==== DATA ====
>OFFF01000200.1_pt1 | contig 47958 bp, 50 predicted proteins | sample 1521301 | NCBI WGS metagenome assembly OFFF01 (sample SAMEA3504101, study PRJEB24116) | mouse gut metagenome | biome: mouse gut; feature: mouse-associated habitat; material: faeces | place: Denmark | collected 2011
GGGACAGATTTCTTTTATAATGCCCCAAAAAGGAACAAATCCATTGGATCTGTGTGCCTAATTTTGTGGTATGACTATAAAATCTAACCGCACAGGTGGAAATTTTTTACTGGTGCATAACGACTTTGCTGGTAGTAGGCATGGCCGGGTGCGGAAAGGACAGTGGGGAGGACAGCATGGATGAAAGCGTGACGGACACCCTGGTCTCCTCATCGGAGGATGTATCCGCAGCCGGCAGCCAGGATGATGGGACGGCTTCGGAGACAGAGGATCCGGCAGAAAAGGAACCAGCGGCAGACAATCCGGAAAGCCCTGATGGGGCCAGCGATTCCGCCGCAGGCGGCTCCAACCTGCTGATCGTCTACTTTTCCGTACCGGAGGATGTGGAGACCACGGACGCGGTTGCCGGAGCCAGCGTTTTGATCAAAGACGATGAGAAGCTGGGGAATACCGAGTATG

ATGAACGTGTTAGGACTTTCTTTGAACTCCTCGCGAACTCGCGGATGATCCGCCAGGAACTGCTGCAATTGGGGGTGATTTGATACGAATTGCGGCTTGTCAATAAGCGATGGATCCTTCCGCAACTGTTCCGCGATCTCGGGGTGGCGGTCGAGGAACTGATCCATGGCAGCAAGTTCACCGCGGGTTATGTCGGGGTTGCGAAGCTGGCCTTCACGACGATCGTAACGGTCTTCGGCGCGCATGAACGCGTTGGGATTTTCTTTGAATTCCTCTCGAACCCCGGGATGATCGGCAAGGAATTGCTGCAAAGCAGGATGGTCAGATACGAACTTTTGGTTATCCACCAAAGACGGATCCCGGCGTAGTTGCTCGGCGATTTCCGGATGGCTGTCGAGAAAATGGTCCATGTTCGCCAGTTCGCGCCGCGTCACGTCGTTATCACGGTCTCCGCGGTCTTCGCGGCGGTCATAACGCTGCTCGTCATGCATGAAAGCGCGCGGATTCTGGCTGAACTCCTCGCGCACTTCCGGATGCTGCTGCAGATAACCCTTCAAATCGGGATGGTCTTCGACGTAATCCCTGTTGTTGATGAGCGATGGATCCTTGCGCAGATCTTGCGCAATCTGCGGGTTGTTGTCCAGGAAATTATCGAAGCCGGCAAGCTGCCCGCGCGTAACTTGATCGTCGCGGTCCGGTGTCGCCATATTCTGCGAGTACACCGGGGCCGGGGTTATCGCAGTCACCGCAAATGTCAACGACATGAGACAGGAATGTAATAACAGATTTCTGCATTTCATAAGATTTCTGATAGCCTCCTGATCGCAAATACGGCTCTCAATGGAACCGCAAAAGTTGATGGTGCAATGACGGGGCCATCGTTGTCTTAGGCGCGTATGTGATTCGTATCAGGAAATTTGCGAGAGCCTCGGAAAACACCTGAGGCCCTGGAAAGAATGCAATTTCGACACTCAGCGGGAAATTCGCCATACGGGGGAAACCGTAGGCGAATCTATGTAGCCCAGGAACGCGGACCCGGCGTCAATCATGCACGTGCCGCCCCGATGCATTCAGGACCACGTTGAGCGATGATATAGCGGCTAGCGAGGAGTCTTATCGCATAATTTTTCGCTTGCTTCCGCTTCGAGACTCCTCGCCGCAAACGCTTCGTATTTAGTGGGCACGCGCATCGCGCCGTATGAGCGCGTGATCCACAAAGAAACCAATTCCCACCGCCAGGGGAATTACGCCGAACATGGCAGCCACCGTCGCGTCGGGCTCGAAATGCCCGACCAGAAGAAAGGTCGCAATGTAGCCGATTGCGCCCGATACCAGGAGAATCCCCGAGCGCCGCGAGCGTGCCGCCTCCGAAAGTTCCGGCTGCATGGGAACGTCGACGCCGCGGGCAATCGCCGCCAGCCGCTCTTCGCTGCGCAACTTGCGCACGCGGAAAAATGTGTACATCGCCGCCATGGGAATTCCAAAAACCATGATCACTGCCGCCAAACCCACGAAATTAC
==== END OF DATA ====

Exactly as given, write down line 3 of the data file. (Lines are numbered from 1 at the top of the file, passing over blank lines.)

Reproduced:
ATGAACGTGTTAGGACTTTCTTTGAACTCCTCGCGAACTCGCGGATGATCCGCCAGGAACTGCTGCAATTGGGGGTGATTTGATACGAATTGCGGCTTGTCAATAAGCGATGGATCCTTCCGCAACTGTTCCGCGATCTCGGGGTGGCGGTCGAGGAACTGATCCATGGCAGCAAGTTCACCGCGGGTTATGTCGGGGTTGCGAAGCTGGCCTTCACGACGATCGTAACGGTCTTCGGCGCGCATGAACGCGTTGGGATTTTCTTTGAATTCCTCTCGAACCCCGGGATGATCGGCAAGGAATTGCTGCAAAGCAGGATGGTCAGATACGAACTTTTGGTTATCCACCAAAGACGGATCCCGGCGTAGTTGCTCGGCGATTTCCGGATGGCTGTCGAGAAAATGGTCCATGTTCGCCAGTTCGCGCCGCGTCACGTCGTTATCACGGTCTCCGCGGTCTTCGCGGCGGTCATAACGCTGCTCGTCATGCATGAAAGCGCGCGGATTCTGGCTGAACTCCTCGCGCACTTCCGGATGCTGCTGCAGATAACCCTTCAAATCGGGATGGTCTTCGACGTAATCCCTGTTGTTGATGAGCGATGGATCCTTGCGCAGATCTTGCGCAATCTGCGGGTTGTTGTCCAGGAAATTATCGAAGCCGGCAAGCTGCCCGCGCGTAACTTGATCGTCGCGGTCCGGTGTCGCCATATTCTGCGAGTACACCGGGGCCGGGGTTATCGCAGTCACCGCAAATGTCAACGACATGAGACAGGAATGTAATAACAGATTTCTGCATTTCATAAGATTTCTGATAGCCTCCTGATCGCAAATACGGCTCTCAATGGAACCGCAAAAGTTGATGGTGCAATGACGGGGCCATCGTTGTCTTAGGCGCGTATGTGATTCGTATCAGGAAATTTGCGAGAGCCTCGGAAAACACCTGAGGCCCTGGAAAGAATGCAATTTCGACACTCAGCGGGAAATTCGCCATACGGGGGAAACCGTAGGCGAATCTATGTAGCCCAGGAACGCGGACCCGGCGTCAATCATGCACGTGCCGCCCCGATGCATTCAGGACCACGTTGAGCGATGATATAGCGGCTAGCGAGGAGTCTTATCGCATAATTTTTCGCTTGCTTCCGCTTCGAGACTCCTCGCCGCAAACGCTTCGTATTTAGTGGGCACGCGCATCGCGCCGTATGAGCGCGTGATCCACAAAGAAACCAATTCCCACCGCCAGGGGAATTACGCCGAACATGGCAGCCACCGTCGCGTCGGGCTCGAAATGCCCGACCAGAAGAAAGGTCGCAATGTAGCCGATTGCGCCCGATACCAGGAGAATCCCCGAGCGCCGCGAGCGTGCCGCCTCCGAAAGTTCCGGCTGCATGGGAACGTCGACGCCGCGGGCAATCGCCGCCAGCCGCTCTTCGCTGCGCAACTTGCGCACGCGGAAAAATGTGTACATCGCCGCCATGGGAATTCCAAAAACCATGATCACTGCCGCCAAACCCACGAAATTAC